Dissertation Talk: Wearable medical sensors enabled by printed bioelectronics and biophotonics

Yasser Khan, Electrical Engineering and Computer Sciences, UC Berkeley

12/7/2018

10:00am - 11:00am

Location: Cory 490H (Immersion Room in Swarm Lab), Cory Hall

Wearable medical sensors that can monitor biosignals have the potential to transform healthcare - they encourage healthy living by providing individuals feedback on personal vital signs and enable facile implementation of both in-hospital and in-home health monitoring. To date, fabrication of wearable medical sensors heavily relies on conventional semiconductor vacuum-processing, which is expensive and has limited large-area scalability. Taking advantage of the unique manufacturing capabilities of printed electronics, we can now design wearables that are soft, lightweight, and skin-like. These soft and conformable sensors significantly improve the signal-to-noise ratio (SNR) by establishing high-fidelity sensor-skin interfaces.

In this talk, I will discuss different printing techniques for fabricating wearable medical sensors and highlight two sensing modalities: bioelectronic and biophotonic. For bioelectronic sensing, I will focus on flexible inkjet-printed gold electrodes, and their applications in bioimpedance spectroscopy, electrocardiography (ECG), and electromyography (EMG). For biophotonic sensing, I will present our work on printed biophotonic sensors for blood and tissue oximetry that will include an all-organic optoelectronic sensor, which accurately measures pulse rate and oxygenation via transmission-mode pulse oximetry. Since transmission-mode oximetry can only be performed at the extremities of the body and requires a pulsatile arterial blood signal - printed, organic, reflection-mode oximeters will be discussed. The design, sensing methodology, and fabrication of a flexible sensor array composed of organic light-emitting diodes (OLEDs) and organic photodiodes (OPDs) will be shown, which senses reflected light from tissue to determine oxygen saturation. Finally, a key enabling technology for wearables - flexible hybrid electronics (FHE) will be presented. I will focus on the implementation of FHE in an integrated multi-sensor platform, where soft sensors are interfaced with hard silicon-based integrated circuits for wearable health monitoring.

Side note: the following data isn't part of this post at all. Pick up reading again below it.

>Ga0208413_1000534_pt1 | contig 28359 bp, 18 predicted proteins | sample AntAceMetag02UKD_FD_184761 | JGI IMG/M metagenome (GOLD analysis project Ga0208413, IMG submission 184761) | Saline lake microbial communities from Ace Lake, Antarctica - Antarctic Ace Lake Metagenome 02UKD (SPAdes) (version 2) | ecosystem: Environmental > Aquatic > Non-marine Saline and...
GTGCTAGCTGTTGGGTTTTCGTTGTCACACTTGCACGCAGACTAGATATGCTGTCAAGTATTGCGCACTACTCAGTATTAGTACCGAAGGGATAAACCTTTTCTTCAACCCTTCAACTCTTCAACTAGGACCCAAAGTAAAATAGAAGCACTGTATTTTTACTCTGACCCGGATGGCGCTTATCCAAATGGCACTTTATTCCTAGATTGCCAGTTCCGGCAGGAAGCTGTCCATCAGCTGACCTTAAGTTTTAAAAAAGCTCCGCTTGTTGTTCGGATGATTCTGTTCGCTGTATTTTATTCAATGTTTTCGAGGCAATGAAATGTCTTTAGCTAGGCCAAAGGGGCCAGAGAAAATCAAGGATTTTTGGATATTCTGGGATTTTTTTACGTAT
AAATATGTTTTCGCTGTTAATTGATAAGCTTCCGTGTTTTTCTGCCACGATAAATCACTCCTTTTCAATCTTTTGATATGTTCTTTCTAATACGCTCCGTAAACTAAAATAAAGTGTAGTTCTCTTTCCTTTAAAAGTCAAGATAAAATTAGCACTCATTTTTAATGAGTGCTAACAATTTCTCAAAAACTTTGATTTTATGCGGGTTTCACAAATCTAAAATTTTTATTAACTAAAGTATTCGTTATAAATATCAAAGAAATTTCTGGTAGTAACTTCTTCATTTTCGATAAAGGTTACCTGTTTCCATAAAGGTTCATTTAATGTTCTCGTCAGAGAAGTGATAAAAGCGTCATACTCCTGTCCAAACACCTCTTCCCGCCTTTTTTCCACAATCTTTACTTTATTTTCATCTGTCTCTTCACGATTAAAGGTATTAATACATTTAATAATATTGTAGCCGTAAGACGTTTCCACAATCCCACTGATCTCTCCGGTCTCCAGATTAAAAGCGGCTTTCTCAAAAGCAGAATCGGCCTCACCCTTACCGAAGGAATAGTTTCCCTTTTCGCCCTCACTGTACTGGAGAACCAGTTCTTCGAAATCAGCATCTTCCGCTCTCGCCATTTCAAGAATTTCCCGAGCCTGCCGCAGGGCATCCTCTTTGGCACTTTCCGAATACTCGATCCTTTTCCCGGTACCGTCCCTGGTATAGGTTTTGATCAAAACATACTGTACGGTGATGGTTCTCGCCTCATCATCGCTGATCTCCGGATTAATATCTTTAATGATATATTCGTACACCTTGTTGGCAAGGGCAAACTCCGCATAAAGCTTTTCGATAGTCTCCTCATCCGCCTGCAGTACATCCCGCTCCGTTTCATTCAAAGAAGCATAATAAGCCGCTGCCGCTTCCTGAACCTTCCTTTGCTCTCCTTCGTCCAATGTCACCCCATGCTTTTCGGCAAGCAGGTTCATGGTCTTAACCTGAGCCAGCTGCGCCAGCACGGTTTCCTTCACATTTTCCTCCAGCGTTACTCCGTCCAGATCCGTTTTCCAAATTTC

• Sponsor:

    Electrical Engineering and Computer Sciences (EECS)
View on campus calendar Add to my calendar